Added explanation: The reason I’m finding this hard to figure out instead of just using the calculation formula in the book is because of two things.

1, his damage output will change drastically based on what point of the battle it is and how many spellslots he has.

2 his Natural Ward feat potentially makes him far tankier than his stats imply because half the party relies on magic damage.

Does a cantrip need to be learned like level 1-9 spells as a wizard in dnd?

Upon hitting level 4, Wizards go from possessing 1 cantrip to 4. Additionally, “Each time you gain a wizard level, you can add two wizard spells of your choice to your spellbook for free.” (from the PHB)

Does the cantrip gained at level 4 take one of these two “learned a new spell” slots? I know cantrips are treated differently for loads of cases, and I’m not sure if this is one of them. Not a big deal either way I just would like to make sure I’m doing this correctly.

Option A (Possibly illegal): Upon hitting level four, the wizard learned Tensor’s Floating Disk, Unseen Servant, and Prestidigitation.

Option B (Definitely Legal, but may not be the correct move): Upon hitting level four, the wizard picked up grab Tensor’s Floating Disk and Prestidigitation.

Wizard 6, Bard 1 Copying spells

So I know that you can’t copy non-wizard spells into your spellbook. But I have a dip in Bard and what if I copied one of the first level spells I have access to as a Bard that is also within the wizard spells. Can I make a scroll out of it and then have that same character copy it into his spellbook since it is still a spell that a wizard could learn from his level up? I’ve seen other questions like this but never for a spell that was both within another class’ spell list as well as a wizards. Thanks in advance for your help.

Can a multiclassed Wizard enchant an arcane bonded weapon by qualifying with a second casting class?

Suppose that I want to have a first-level wizard school ability, and that I took an arcane bond with a weapon. Say that for whatever reasons, I take the rest of my levels in a different casting class. Can I still magically enhance my Arcane Bond weapon without taking the Craft Magic Arms and Armor feat? Arcane Bond says:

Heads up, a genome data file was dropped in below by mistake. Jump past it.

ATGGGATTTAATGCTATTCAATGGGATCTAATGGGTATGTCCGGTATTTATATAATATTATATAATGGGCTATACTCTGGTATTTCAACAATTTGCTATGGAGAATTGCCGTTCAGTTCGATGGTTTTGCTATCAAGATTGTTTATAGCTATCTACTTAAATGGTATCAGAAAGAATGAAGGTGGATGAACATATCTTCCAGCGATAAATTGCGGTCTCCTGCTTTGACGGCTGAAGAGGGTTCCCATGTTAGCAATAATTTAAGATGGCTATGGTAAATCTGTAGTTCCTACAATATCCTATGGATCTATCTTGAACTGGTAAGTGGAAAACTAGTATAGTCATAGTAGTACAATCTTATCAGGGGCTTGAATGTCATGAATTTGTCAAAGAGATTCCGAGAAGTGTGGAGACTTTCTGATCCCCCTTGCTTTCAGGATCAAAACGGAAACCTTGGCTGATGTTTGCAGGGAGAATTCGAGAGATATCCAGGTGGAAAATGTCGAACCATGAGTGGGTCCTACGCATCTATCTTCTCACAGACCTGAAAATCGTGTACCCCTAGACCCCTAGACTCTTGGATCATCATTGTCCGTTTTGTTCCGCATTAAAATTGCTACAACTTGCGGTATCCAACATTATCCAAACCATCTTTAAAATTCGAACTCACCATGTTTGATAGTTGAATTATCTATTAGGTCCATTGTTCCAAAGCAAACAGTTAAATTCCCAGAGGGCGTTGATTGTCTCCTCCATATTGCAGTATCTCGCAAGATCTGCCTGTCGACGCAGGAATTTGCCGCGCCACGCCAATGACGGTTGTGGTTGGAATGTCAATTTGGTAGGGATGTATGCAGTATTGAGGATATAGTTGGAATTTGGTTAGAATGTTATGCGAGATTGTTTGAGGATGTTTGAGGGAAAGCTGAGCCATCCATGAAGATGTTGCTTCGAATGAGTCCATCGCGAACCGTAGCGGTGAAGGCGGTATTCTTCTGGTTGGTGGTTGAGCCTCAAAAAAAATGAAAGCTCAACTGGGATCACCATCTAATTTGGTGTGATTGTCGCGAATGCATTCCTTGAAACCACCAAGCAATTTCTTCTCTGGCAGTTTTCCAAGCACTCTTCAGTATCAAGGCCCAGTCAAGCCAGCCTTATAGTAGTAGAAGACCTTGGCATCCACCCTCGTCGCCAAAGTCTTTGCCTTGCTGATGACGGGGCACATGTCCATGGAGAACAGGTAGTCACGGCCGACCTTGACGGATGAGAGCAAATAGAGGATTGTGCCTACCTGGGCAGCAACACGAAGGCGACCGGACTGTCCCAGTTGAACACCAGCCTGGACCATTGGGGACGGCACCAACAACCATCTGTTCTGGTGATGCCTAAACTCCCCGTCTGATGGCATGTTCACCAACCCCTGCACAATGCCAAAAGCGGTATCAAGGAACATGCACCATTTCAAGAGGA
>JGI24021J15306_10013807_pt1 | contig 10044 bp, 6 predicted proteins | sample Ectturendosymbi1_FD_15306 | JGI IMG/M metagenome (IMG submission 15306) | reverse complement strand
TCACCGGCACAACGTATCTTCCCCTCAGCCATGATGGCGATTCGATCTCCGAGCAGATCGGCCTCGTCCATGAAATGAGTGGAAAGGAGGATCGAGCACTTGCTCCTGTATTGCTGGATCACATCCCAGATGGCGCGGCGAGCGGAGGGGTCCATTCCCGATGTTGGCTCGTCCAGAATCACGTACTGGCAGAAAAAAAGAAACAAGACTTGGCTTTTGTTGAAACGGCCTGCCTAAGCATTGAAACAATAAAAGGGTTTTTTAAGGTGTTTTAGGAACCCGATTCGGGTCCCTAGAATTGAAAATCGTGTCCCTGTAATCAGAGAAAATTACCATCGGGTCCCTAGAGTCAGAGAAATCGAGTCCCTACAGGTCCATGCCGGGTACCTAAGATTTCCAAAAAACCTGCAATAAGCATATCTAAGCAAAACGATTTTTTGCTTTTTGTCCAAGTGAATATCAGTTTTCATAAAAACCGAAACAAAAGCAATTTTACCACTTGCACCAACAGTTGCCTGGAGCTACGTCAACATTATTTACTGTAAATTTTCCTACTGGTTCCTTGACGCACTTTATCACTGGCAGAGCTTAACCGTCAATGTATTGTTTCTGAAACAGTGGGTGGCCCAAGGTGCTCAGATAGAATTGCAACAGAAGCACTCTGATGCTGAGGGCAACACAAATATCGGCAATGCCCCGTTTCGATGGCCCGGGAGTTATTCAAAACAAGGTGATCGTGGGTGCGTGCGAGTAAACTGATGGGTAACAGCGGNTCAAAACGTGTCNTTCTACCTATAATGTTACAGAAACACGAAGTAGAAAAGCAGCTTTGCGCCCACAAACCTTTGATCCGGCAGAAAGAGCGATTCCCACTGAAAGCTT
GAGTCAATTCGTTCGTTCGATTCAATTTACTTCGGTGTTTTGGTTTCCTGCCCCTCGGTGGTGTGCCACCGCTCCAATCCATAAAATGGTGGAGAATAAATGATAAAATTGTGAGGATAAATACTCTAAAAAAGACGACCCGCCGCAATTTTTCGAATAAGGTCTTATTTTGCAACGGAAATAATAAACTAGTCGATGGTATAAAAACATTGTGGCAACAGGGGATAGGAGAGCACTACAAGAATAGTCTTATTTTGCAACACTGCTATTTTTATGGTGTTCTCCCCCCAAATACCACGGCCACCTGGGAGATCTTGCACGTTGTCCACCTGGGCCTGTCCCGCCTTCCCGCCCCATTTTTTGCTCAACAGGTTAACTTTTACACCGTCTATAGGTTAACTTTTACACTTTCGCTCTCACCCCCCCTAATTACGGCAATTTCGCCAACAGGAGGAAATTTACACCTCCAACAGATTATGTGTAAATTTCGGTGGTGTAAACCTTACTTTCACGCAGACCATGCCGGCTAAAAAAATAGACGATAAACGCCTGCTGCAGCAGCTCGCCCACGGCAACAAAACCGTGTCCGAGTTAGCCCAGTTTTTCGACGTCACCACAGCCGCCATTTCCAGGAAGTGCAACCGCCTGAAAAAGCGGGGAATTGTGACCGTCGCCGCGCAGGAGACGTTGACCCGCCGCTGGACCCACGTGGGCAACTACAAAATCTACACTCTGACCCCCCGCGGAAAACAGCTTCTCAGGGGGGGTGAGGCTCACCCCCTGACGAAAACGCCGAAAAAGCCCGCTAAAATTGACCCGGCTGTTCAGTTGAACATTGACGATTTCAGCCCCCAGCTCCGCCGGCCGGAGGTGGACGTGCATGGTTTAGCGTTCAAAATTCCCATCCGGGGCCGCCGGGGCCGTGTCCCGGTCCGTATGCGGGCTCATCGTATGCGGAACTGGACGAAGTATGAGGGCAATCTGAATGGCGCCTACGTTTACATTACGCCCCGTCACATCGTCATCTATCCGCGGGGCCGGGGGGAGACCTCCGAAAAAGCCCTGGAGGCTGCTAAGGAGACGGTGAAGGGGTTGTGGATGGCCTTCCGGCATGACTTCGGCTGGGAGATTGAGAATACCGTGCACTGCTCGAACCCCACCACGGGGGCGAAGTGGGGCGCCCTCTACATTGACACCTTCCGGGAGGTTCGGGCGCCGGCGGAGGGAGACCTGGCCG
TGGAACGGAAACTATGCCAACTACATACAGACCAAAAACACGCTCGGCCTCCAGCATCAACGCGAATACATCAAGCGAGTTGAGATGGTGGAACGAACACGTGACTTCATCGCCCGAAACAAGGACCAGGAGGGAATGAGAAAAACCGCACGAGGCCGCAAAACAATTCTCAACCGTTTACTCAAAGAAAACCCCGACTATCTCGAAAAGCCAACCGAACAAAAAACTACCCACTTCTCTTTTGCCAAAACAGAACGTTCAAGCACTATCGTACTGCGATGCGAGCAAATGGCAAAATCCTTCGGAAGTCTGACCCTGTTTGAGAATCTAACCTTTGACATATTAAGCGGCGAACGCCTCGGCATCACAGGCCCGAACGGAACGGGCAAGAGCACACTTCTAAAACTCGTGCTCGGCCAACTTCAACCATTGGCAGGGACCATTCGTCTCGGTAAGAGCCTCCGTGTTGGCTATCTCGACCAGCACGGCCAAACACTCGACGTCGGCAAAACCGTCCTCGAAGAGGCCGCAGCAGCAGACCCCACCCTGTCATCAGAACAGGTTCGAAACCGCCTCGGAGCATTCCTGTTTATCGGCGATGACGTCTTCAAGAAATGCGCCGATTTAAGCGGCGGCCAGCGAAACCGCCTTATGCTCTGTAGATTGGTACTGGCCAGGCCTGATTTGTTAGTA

A wizard can add additional magic abilities to his bonded object as if he has the required Item Creation Feats and if he meets the level prerequisites of the feat. For example, a wizard with a bonded dagger must be at least 5th level to add magic abilities to the dagger (see Craft Magic Arms and Armor feat).

Now, usually a wizard would do this by reaching CL5 as a wizard, but the Craft Magic Arms and Armor feat only specifies you have to be CL5 to use it. Certainly you can always magically enhance a weapon with the feat, then re-bond to it, but that’s not the question. If I am a wizard 1 / witch 5 (for example), am I able to magically enhance my arcane bonded weapon, e.g. to be a +1 weapon without having the Craft Magic Arms and Armor feat? If not, why not?

Note: This is not specific to the wizard/witch combo, I’m asking about all caster combos with wizard in general.

Can a multiclass Warlock/Wizard add spells known from Warlock to the Wizard spellbook?

I have a Pact of the Chain Warlock/Evocation Wizard character. All of my current Warlock spells are also on the Wizard spell list, except Eldritch Blast of course.

I’ve found a related question about a Cleric/Wizard, but that post is several years old and has some pretty conflicting answers. Not to mention it’s not about Warlock and Wizard spells.

Am I able to transcribe my Warlock spells into my Wizard spellbook?

Can a wizard cast Blink, then Polymorph into a TRex to become a blinking TRex?

Blink is a non-concentration spell, so you can easily have both up. Does anything prevent you from using blink, then Polymorph and continue to blink?

The blink effect isn’t a class feature like rage, so it shouldn’t be cancelled when you polymorph yourself.

I see no issue doing this myself as it takes two turns to setup.